Similarly, his co-sponsor, Representative Elaine Luria (D-VA), whose district abuts Huntington Ingalls Industries’ Newport News Shipyard, successfully advocated for the inclusion of ample funding to produce aircraft carriers and attack submarines at that complex. Or consider Representative Mike Rogers (R-AL), the ranking Republican on the House Armed Services Committee and a dogged advocate of annually increasing the Pentagon budget by at least 3% to 5% above inflation. He serves a district south of Huntsville, Alabama, dubbed “rocket city” because it’s the home to so many firms that work on missile defense and related projects.
There are even special congressional caucuses devoted solely to increasing Pentagon spending while fending off challenges to specific weapons systems. These range from the House shipbuilding and F-35 caucuses to the Senate ICBM Coalition. That coalition has been especially effective at keeping spending on a future land-based intercontinental ballistic missile dubbed the Sentinel on track, while defeating efforts to significantly reduce the number of ICBMs in the U.S. arsenal. Such “success” has come thanks to the stalwart support of senators from Montana, North Dakota, Utah, and Wyoming, all states with ICBM bases or involved in major ICBM development and maintenance.
The jobs card is the strongest tool of influence available to the arms industry in its efforts to keep Congress eternally boosting Pentagon spending, but far from the only one. After all, the industrial part of the military-industrial-congressional complex gave more than $35 million in campaign contributions to members of Congress in 2020, the bulk of it going to those on the armed services and defense appropriations committees who have the most sway over the Pentagon budget and what it will be spent on.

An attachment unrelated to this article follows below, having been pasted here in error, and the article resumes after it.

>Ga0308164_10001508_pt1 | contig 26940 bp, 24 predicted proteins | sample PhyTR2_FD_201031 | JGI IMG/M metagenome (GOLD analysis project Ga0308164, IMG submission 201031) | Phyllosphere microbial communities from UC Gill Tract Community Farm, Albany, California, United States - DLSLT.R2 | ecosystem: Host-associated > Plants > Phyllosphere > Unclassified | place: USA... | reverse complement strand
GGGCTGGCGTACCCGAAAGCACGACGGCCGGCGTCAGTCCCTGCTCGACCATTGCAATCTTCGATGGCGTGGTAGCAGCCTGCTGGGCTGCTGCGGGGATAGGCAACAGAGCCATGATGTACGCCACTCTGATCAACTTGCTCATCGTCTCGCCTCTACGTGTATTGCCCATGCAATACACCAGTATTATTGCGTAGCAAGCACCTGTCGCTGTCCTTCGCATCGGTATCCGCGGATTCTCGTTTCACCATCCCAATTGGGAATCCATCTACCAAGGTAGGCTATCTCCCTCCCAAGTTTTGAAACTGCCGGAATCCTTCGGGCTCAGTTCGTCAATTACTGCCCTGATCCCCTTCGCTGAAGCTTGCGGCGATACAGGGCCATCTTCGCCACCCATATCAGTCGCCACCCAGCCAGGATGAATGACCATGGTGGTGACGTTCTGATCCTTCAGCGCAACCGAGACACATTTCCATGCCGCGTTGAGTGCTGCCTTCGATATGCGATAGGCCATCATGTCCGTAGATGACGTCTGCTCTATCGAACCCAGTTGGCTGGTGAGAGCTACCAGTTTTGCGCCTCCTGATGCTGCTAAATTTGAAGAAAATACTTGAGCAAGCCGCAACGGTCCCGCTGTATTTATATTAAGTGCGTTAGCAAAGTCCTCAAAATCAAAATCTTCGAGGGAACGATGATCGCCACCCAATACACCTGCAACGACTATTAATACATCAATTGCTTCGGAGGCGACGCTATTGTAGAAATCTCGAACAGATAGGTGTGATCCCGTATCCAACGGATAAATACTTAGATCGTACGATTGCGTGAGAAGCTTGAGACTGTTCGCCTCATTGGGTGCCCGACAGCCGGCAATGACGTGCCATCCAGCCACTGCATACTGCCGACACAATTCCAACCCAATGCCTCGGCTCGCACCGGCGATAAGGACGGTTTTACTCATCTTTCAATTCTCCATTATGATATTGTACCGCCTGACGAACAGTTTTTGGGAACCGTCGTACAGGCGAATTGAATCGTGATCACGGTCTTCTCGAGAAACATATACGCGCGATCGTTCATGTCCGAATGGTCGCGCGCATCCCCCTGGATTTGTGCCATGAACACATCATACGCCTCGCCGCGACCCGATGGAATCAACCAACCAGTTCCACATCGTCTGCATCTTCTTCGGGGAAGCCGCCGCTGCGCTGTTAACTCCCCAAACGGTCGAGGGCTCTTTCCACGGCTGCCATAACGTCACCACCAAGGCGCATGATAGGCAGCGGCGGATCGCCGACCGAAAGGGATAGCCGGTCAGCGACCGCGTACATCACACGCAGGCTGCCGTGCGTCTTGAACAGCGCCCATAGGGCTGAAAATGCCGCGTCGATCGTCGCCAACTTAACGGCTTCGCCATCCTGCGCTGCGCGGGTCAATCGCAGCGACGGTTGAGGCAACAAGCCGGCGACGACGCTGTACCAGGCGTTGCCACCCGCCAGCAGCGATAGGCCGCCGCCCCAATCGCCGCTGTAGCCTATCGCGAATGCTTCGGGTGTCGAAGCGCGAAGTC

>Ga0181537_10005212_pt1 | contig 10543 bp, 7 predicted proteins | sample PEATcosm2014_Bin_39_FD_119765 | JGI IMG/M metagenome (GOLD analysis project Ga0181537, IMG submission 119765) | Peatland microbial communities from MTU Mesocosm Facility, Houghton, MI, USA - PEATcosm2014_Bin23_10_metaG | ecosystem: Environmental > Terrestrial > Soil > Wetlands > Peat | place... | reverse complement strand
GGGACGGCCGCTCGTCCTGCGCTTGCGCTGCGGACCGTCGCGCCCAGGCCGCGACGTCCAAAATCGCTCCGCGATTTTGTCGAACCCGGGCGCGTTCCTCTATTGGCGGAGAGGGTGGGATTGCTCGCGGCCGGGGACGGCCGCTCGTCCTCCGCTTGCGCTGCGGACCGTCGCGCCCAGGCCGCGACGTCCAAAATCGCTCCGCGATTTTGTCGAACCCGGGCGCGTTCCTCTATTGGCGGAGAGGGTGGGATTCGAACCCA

So far, in the 2022 election cycle, weapons firms have already donated $3.4 million to members of the House Armed Services Committee, according to an analysis by Open Secrets.org, an organization that tracks campaign spending and political influence. Weapons-making corporations also currently employ nearly 700 lobbyists, more than one for every member of Congress, while spending additional millions to support industry-friendly think tanks that regularly push higher Pentagon spending and a more hawkish foreign policy.
The arms industry has another lever to pull as well when it comes to the personal finances of lawmakers. There are scant, if any, restrictions against members of Congress owning or trading defense company stocks, even those who sit on influential national-security-related committees. In other words, it’s completely legal for them to marry their personal financial interests to those of defense contractors.
The Cost of Coddling Contractors
Legislators arbitrarily inflate Pentagon spending despite clear evidence of corporate greed and repeated failures when it comes to the development of new weapons systems. Under the circumstances, it should be no surprise that weapons acquisitions are on the Government Accountability Office’s “High Risk List,” given their enduring vulnerability to waste and mismanagement. In fact, overfunding an already struggling department only contributes to the development of shoddy products. It allows the Pentagon to fund programs before they’ve been thoroughly tested and evaluated.
Far from strengthening national defense, such lawmakers only reinforce the unbridled greed of weapons cont
Article from LewRockwell